Settling debt from University FeesPosted: December 29, 2011 | |
On my main website http://university-fees-and-student-finance.info I stress that getting well paid employment is one good way of paying off your debt from University tuition fees. Just in case we follow the Americans, I gave a list from their ‘Bureau of Labor Statistics’ of the fastest growing occupations for 2018. It is obvious that a well paid graduate job helps student finance by debt-killing.
In my eBook, I suggest where to find the best U.K. statistics so that you can rate your degree in both job-rate and pay terms. And now the American ‘Georgetown University’s Centre on Education and Workforce’ provides us with an interesting table on pay. The data has been extracted from the US census.
Start with the top 5 earners:
- Petroleum Engineering $120,000
- Pharmacy and Pharmaceutical Science $105,000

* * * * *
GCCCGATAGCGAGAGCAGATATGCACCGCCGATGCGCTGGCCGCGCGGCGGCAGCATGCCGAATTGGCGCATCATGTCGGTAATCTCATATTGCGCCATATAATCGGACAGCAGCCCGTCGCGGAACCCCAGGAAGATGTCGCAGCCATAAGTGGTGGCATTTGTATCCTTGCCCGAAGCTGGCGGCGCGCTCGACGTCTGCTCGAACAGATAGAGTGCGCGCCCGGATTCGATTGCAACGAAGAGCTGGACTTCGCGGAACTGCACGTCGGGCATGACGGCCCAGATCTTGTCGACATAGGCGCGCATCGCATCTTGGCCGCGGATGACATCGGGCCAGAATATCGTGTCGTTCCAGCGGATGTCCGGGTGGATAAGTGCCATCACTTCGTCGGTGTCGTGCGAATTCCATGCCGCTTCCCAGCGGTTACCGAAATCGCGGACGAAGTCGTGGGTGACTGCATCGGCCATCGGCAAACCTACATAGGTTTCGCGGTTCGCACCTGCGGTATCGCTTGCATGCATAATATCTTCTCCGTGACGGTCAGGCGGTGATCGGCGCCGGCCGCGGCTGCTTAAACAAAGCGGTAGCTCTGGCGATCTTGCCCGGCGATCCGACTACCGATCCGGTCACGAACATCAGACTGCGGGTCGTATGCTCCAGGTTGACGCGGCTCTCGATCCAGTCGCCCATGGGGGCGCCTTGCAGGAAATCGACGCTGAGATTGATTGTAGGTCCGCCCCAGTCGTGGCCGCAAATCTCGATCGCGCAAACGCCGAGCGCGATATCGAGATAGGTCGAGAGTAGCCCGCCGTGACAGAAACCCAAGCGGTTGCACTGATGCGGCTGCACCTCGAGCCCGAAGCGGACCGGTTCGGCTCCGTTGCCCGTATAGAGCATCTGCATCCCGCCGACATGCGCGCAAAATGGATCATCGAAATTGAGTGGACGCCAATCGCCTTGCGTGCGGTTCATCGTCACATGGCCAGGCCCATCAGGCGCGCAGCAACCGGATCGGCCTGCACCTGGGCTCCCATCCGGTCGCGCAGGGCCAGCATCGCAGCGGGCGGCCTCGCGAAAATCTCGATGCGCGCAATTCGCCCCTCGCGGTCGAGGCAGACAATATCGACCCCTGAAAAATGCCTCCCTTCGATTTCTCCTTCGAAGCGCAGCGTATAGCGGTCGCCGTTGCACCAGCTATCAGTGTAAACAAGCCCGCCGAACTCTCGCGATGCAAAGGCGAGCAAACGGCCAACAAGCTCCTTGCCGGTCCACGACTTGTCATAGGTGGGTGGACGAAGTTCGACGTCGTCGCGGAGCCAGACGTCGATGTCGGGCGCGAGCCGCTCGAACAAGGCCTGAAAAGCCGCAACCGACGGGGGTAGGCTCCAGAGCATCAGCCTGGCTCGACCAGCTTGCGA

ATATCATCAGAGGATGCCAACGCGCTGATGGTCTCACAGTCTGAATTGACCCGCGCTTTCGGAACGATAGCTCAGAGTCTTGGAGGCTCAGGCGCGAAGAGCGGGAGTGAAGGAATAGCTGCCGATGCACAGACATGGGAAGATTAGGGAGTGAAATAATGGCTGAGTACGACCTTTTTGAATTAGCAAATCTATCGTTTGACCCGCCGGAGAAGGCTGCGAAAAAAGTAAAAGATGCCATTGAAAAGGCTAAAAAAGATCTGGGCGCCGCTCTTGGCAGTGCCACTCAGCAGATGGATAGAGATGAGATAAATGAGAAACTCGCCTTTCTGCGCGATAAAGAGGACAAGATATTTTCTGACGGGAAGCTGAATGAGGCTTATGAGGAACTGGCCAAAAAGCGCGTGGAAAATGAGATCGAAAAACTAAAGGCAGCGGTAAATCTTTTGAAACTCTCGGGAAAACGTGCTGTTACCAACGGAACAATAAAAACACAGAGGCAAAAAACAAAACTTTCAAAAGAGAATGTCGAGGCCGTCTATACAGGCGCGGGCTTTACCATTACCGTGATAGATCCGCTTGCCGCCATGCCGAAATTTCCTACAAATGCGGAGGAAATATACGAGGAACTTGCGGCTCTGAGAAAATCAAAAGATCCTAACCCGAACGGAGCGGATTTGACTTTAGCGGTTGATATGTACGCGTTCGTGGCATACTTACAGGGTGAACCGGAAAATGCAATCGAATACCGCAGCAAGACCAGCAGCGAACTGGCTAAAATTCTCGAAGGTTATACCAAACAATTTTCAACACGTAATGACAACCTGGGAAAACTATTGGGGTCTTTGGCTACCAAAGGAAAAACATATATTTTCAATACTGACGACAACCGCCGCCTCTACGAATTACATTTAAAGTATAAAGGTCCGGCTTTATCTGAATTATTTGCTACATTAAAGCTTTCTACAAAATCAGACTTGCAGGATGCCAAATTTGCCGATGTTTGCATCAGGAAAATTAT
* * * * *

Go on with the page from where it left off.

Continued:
- Mathematics and Computer Science $98,000
- Aerospace Engineering $87,000
- Chemical Engineering $86,000
The bottom 5 are:
- Counselling and Psychology $29,000
- Early Childhood Education $36,000
- Theology and Religious Vocations $38,000
- Human Service and Community Organisations $38,000
- Social Work $39,000
At the time of writing, $1,000 is worth £644. So their lowest earning ‘major’ would be a median value of about £19,000, and their highest comes close to £77,000 per annum. Since emigration is clearly becoming a serious option for many UK graduates, it pays to know what is happening in other countries of the world.
One good thing is that a UK graduate earning £19,000 p.a. or less will not be expected to pay anything off their University debt
– but beware, because the unpaid debt grows all the time in line with the annual inflation rate!
You are advised to be very suspicious about League Tables and job shortage advice given in our newspapers, all of this is covered in a short article here. And if you wish to view an earlier article written when the idea of soaking our students was new then click here. The last article starts to list the steps you can take to avoid a lifetime of miserable debt from the hiked-up University fees.